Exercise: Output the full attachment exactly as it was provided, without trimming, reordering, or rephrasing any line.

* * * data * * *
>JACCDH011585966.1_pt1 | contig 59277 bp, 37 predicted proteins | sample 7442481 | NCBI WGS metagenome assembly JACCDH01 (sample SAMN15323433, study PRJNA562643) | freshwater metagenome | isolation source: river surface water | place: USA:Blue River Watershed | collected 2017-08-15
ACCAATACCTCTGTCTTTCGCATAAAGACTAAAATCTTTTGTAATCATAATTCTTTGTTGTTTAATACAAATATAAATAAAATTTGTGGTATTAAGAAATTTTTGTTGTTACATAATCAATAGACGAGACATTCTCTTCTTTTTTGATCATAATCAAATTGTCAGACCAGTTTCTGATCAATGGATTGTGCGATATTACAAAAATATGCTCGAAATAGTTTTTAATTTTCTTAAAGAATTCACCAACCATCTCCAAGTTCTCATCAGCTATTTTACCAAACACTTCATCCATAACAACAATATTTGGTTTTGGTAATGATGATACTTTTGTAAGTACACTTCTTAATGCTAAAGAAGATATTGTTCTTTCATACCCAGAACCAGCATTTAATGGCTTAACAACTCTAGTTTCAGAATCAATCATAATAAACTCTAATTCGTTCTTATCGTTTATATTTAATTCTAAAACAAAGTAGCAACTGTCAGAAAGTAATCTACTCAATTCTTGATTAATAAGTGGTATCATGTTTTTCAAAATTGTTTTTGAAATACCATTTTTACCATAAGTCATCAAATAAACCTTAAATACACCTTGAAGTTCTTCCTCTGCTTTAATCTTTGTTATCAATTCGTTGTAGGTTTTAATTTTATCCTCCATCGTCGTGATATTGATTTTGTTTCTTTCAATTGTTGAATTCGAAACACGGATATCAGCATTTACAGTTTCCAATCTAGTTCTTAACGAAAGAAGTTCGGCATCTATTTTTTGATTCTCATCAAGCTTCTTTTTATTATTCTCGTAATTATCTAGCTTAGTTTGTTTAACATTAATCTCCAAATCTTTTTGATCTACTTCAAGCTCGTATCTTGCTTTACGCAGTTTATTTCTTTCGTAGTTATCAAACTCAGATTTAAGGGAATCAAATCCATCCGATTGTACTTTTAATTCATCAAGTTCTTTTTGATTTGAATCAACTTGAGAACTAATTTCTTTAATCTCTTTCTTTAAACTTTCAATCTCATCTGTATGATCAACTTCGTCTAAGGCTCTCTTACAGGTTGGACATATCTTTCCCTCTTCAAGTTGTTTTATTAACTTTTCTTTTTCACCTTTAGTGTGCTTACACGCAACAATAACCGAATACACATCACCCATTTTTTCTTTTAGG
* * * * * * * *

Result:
>JACCDH011585966.1_pt1 | contig 59277 bp, 37 predicted proteins | sample 7442481 | NCBI WGS metagenome assembly JACCDH01 (sample SAMN15323433, study PRJNA562643) | freshwater metagenome | isolation source: river surface water | place: USA:Blue River Watershed | collected 2017-08-15
ACCAATACCTCTGTCTTTCGCATAAAGACTAAAATCTTTTGTAATCATAATTCTTTGTTGTTTAATACAAATATAAATAAAATTTGTGGTATTAAGAAATTTTTGTTGTTACATAATCAATAGACGAGACATTCTCTTCTTTTTTGATCATAATCAAATTGTCAGACCAGTTTCTGATCAATGGATTGTGCGATATTACAAAAATATGCTCGAAATAGTTTTTAATTTTCTTAAAGAATTCACCAACCATCTCCAAGTTCTCATCAGCTATTTTACCAAACACTTCATCCATAACAACAATATTTGGTTTTGGTAATGATGATACTTTTGTAAGTACACTTCTTAATGCTAAAGAAGATATTGTTCTTTCATACCCAGAACCAGCATTTAATGGCTTAACAACTCTAGTTTCAGAATCAATCATAATAAACTCTAATTCGTTCTTATCGTTTATATTTAATTCTAAAACAAAGTAGCAACTGTCAGAAAGTAATCTACTCAATTCTTGATTAATAAGTGGTATCATGTTTTTCAAAATTGTTTTTGAAATACCATTTTTACCATAAGTCATCAAATAAACCTTAAATACACCTTGAAGTTCTTCCTCTGCTTTAATCTTTGTTATCAATTCGTTGTAGGTTTTAATTTTATCCTCCATCGTCGTGATATTGATTTTGTTTCTTTCAATTGTTGAATTCGAAACACGGATATCAGCATTTACAGTTTCCAATCTAGTTCTTAACGAAAGAAGTTCGGCATCTATTTTTTGATTCTCATCAAGCTTCTTTTTATTATTCTCGTAATTATCTAGCTTAGTTTGTTTAACATTAATCTCCAAATCTTTTTGATCTACTTCAAGCTCGTATCTTGCTTTACGCAGTTTATTTCTTTCGTAGTTATCAAACTCAGATTTAAGGGAATCAAATCCATCCGATTGTACTTTTAATTCATCAAGTTCTTTTTGATTTGAATCAACTTGAGAACTAATTTCTTTAATCTCTTTCTTTAAACTTTCAATCTCATCTGTATGATCAACTTCGTCTAAGGCTCTCTTACAGGTTGGACATATCTTTCCCTCTTCAAGTTGTTTTATTAACTTTTCTTTTTCACCTTTAGTGTGCTTACACGCAACAATAACCGAATACACATCACCCATTTTTTCTTTTAGG